That’s not enough though. The thugs and hooligans working at the Navy’s Post Office on Camp Lester are, in a thin-slicing of their capability, undependable at best, and downright negligent at their worst. While it’s not their fault we have a tiny mail box designed to hold only normal-sized letter mail, such restrictions shouldn’t challenge them to creatively bend, fold, and otherwise mutilate our oversized mail and literally stuff it so tightly in the slot that it’s hard to remove. No, they don’t want to take the extra step of filling out a package notice and placing oversized mail aside for reasonable pickup. They are never in uniform, at least when I’m there, although I’m told that they are Active Duty Navy enlisted. They certainly don’t act like it; on more than one occasion, I’ve had to ask an “employee” there to take off his oversized headphones in order to conduct business with me. Oh, and our address isn’t hard: last name “KING” and “BOX 46;” from the amount of erroneously “delivered” mail we get, I’m unsure that basic math was part of their ASVAB testing. While getting mail for another “King” in Box 14 can be understandable, getting mail for “Kong” in box 1032 is not, unless you really stretch and connect our names as, wait for it: King-Kong. I actually feel so strongly about the First Class mess that is this 3rd Rate Post Office where I’m treated as a 2nd Class Citizen for actually wanting my mail delivered, correctly and without damage, that I no longer go to pick up mail. I love to get mail, but the experience of this MPS negates any such joy or comfort.
Now, to be fair, this is – thank goodness – NOT the case on the Air Force Base here. The Air Force’s Post Office is really every bit as good as any USPS back home, if not better. It’s full service, clean, organized, well-lit and professionally staffed. Oh, and looky-see, the military members are actually in uniform and provide courteous and efficient service…all without the aid of headphones! We have not had an issue using this post office, and this is the only one I will use…although the Marine Corps post office on Camp Foster is well-run too.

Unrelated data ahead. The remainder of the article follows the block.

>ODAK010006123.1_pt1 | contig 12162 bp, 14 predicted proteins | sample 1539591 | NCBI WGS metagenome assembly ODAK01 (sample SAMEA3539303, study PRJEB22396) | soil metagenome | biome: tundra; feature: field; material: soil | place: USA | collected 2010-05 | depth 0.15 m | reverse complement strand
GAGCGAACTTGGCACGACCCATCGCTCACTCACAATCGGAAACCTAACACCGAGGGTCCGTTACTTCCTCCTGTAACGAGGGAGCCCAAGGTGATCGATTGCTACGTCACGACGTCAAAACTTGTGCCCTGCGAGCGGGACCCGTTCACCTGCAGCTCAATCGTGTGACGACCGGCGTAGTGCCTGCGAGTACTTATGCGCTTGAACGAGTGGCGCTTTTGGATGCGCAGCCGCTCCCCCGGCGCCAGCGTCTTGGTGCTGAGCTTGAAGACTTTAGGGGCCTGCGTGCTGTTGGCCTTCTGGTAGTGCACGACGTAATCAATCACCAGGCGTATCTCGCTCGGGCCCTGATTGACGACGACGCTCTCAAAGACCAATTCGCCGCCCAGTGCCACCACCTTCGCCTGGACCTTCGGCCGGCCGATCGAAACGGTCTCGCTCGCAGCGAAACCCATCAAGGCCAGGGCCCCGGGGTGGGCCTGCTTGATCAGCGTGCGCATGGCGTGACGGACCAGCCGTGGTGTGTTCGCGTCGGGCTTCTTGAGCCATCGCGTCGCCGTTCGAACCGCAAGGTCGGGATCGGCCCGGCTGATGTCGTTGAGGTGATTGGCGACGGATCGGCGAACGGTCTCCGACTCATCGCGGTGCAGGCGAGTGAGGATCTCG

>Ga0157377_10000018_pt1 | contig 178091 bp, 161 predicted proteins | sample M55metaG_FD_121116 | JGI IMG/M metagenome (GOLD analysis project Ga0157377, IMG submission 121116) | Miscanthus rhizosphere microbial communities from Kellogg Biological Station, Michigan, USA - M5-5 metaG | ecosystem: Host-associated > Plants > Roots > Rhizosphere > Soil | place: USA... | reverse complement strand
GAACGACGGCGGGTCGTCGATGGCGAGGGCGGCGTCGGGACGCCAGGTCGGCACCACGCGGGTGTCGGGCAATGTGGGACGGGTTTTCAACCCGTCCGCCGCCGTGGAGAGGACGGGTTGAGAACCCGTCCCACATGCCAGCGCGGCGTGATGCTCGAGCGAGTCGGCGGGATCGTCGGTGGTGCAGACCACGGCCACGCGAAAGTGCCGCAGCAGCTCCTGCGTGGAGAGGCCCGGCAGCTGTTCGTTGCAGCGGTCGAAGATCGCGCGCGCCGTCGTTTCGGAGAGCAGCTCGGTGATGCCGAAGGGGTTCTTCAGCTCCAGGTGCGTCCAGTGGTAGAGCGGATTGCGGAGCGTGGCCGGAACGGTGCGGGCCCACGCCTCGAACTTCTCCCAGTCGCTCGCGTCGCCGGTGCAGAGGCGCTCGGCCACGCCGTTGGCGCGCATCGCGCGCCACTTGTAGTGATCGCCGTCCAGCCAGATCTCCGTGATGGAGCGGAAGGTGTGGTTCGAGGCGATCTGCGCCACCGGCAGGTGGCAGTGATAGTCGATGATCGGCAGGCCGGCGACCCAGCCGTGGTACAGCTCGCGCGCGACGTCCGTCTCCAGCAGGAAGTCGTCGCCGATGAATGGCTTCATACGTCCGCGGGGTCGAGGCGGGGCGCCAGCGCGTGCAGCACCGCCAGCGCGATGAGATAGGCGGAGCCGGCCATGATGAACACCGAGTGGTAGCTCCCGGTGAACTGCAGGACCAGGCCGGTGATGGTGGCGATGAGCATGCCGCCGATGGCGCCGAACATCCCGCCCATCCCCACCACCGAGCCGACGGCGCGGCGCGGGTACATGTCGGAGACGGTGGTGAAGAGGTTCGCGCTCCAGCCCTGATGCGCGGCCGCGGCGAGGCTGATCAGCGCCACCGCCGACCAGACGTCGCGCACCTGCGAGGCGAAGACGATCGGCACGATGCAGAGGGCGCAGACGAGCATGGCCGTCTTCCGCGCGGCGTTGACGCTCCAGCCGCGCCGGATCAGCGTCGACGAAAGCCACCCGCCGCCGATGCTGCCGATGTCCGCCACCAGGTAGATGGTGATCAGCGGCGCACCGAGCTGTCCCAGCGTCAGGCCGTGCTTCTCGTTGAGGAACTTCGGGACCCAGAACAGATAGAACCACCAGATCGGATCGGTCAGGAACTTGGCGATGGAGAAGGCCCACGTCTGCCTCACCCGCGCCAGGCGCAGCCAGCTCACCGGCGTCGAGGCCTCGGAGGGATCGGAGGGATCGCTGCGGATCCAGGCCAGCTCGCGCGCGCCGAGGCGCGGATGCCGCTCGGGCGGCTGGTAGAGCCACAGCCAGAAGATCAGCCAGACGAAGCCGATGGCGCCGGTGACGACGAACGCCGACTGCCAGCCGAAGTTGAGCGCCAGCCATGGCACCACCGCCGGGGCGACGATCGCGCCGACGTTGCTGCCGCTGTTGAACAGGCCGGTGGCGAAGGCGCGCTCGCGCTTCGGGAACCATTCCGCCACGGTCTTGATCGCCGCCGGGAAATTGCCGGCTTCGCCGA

BUT, the core issue of our 2nd Class Citizenry is a problem shared by any and all military members stationed outside of “CONUS” (the continental United States): we have military addresses. What does that mean? That means that large swaths of commercial America do not or cannot service us at our military FPO or APO addresses….
Fleet Post Offices (FPO, for the Navy and Marine Corps) and Army Post Offices (APO, for the Army and Air Force) serve in place of the city in our address. The state block of addresses is replaced, in our case, with an AP, referring to “Armed Forces Pacific.” There are other codes, such as “AE” if you live in Europe, and so on. So, if we want something shipped to us here to be picked up with our normal military mail, we enter “FPO, AP” for city and state. While most vendors’ online ordering and shipping systems will allow “FPO” to be typed in for city, many systems do no offer “AP” in their pull-down menus, which negates us from ordering. While the situation is MUCH better than it was in 1991 during my first deployment, it still creeps up too many times to brush away. It’s really shameful in my opinion that so many companies and businesses fail to account for a sizeable portion of Americans living overseas – especially the ones that talk about “supporting the troops.” It makes us (or at least me) feel like 2nd Class Citizens, or at least 2nd Class postage.
I ran into this recently with my dive organization, PADI (Professional Association of Dive Instructors). The subcontractor they use for online commercial transactions decided to upgrade PADI’s web portal for shopping, but in their upgrade, failed to account for overseas military addresses. Compounding the problem, PADI has decided to use only FEDEX and UPS for shipping, while MPS addresses can only receive mail from the USPS. That’s double jeopardy for people like us overseas. Believe me, I have expressed my concerns as a 2nd Class citizen via both email and phone, but with little effect.
I still hope that we receive mail often in Japan. Although the letter dance I so happily wrote about previously in Snail Mail results in stepped-on toes here in Okinawa, snail mail – and packages – are certainly no less emotionally comforting.
As for the 6-month “Special Order” from the Base Exchange? I’ll save our MPS thugs and hooligans the challenge (and pleasure) of attempting to stuff that gigantic package into our PO Box.
~ Far East Fling, PSC 482 Box 46, FPO AP 96362-0100